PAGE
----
The Institute for Renewable Energy (Polish initialism IEO) presented its latest market figures at the annual Solar Energy Industry Forum, which took place in the Polish city of Toruń between 13 and 14 May. Poland’s solar thermal market seems unaffected by the country’s economic slowdown: The newly installed collector area grew by 19 % last year to 302,000 m², according to IEO research. The industry, however, is undergoing a big transition, with imported vacuum tubes gaining market share. The chart shows the annual collector area, in which the green columns depict imports. In 2012, every third panel was imported, despite unused production capacities in the local flat plate collector industry.
The IEO statistics show that even though two-thirds of the collectors sold in 2012 are still of the type flat plate (212,000 m²), the vacuum tube market segment grew by a much wider margin. Last year, the number of installed vacuum tube collectors increased by 30% compared to 2011, whereas the flat plate collectors grew by 16% compared to the previous year.
“In the long run the growing popularity of vacuum tubes will have a negative effect on Polish flat plate collector producers,” Aneta Więcka, solar thermal expert at the IEO, explained at the forum (see the attached presentation in Polish). While in 2011, imports amounted to 75,000 m², they grew to 101,000 m² in 2012, a development which has been attributed mainly to the import of vacuum tubes. At the same time, exports dropped from 76,000 m² to 62,000 m². “In past years, exports had usually dominated or equalled imports,” Grzegorz Wiśniewski, IEO’s President, explains and blames the poorer export figures for the uneasy performance.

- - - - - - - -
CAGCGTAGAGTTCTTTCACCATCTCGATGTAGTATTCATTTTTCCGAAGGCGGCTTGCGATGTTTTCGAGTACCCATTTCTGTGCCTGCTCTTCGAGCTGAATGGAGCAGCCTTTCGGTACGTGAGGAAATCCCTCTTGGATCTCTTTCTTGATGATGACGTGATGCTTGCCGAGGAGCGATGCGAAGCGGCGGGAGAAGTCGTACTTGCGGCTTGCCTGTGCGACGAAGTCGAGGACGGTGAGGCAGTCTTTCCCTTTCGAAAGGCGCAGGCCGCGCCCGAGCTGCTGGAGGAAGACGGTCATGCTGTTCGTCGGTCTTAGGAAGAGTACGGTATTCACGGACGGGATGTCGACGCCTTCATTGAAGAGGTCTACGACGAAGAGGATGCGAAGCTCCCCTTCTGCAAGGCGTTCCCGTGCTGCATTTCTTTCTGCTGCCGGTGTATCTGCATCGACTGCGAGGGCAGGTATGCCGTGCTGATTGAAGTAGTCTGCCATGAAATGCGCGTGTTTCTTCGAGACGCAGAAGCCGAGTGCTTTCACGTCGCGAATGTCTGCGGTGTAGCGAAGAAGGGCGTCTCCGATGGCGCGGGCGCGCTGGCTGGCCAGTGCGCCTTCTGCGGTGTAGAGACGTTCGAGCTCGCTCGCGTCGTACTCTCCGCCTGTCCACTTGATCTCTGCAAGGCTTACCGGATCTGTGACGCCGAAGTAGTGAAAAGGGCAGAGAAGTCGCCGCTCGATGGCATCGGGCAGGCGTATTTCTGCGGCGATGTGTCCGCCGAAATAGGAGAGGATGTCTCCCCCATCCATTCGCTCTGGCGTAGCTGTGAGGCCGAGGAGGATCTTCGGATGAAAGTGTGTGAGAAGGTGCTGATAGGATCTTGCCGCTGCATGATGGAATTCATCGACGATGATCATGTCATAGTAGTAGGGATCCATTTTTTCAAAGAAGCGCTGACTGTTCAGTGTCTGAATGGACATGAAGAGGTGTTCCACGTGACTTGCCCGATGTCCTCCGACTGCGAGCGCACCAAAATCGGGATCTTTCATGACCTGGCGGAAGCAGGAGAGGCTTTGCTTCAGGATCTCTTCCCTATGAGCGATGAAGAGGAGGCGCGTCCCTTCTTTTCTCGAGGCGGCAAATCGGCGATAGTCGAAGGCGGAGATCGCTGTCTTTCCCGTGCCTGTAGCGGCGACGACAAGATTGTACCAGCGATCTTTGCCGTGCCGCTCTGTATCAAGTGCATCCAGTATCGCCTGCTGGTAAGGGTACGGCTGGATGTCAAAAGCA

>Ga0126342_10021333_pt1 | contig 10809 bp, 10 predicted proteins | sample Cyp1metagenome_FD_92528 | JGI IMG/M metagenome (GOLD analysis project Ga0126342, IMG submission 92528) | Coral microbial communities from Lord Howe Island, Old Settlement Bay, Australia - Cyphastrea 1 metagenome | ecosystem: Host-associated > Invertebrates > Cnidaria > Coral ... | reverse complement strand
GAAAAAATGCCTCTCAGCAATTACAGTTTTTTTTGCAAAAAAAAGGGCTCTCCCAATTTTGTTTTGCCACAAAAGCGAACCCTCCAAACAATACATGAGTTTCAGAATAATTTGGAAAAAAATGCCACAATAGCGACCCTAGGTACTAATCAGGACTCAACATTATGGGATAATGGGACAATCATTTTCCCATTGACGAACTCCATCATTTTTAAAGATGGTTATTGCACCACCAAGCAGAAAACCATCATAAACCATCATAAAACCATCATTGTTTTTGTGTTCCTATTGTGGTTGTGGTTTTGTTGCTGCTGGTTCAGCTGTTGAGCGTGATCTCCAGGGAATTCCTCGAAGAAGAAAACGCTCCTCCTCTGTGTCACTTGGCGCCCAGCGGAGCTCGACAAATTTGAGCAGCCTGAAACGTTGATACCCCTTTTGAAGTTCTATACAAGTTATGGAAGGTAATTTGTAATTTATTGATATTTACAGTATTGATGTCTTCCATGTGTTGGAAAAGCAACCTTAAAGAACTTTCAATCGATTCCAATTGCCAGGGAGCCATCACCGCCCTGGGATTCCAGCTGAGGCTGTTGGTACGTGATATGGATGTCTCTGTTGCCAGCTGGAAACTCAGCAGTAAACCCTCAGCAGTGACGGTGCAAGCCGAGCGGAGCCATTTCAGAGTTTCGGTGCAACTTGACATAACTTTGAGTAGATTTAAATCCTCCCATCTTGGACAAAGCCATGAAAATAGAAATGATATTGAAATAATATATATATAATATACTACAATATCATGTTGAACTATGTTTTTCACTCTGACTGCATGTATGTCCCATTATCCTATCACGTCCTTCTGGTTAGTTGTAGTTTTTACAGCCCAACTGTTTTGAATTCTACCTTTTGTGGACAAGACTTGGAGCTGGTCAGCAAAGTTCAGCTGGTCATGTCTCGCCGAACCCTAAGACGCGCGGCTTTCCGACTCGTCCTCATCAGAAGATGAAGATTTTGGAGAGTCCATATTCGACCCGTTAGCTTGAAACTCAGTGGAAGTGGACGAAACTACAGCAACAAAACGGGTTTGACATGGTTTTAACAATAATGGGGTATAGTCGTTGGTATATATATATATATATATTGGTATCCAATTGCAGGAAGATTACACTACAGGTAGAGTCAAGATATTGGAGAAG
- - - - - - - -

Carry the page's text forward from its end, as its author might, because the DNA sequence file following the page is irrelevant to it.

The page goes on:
Less exports have left the Polish flat plate collector manufacturers with overcapacities, especially considering Polish collector manufacturer Watt opened its new factory in Sosnowiec only about three years ago. This factory alone could produce 1,000 collectors a day. The IEO estimates the full production capacity of the domestic flat plate collector industry to be around 900,000 m², whereas only 261,000 m² were produced and sold (including export).
According to the IEO, Polish market growth is still driven mainly by the residential sector. Water heating was the reason behind 87 % of the systems installed in 2012, while installations larger than 50 m² constituted only 7% of the newly installed collector area. The rest of the panels (4 %) was used in combi systems: “The share of combi systems is growing, albeit very slowly. It is because grant programmes focus on water heating, and the number of new homes, in which installing a combi systems is the easiest, has decreased as well,” Wiśniewski says. Besides there is no obligation yet in force that requires the use of a minimum share of renewable energies in the building.
Romuald Kalyciok, President of Polish collector manufacturer Sunex, hopes that combi systems will become more popular in Poland, as his company has been focussing mostly on more complex systems: “Only 30 % of our sales are from collectors, the rest comes from combi systems. But we concentrate on foreign markets, on which we generate 70 % of our sales,” Kalyciok says. It seems to have been a good strategy, as Sunex’s export value grew by 5 % in 2012, whereas all Polish factories together recorded a 23 % drop in exports during this period.
The market development in 2013 may be good, but not as impressive as in 2012. According to the IEO, domestic producers and distributors predict annual growth rates of 7 % for flat collectors and 17 % in the vacuum tube segment. “Traditionally, Polish companies make conservative guesses about growth perspectives. At the beginning of 2012, they had expected an even lower growth for the rest of the year than in 2011 and eventually the dynamics in 2012 was twice as high,” Wiśniewski explains.
This news was written by Marcin Czekanski, a Polish journalist specialised in renewable energies and based in Szczecin, Poland. (mczekanski(@)econaviga.eu).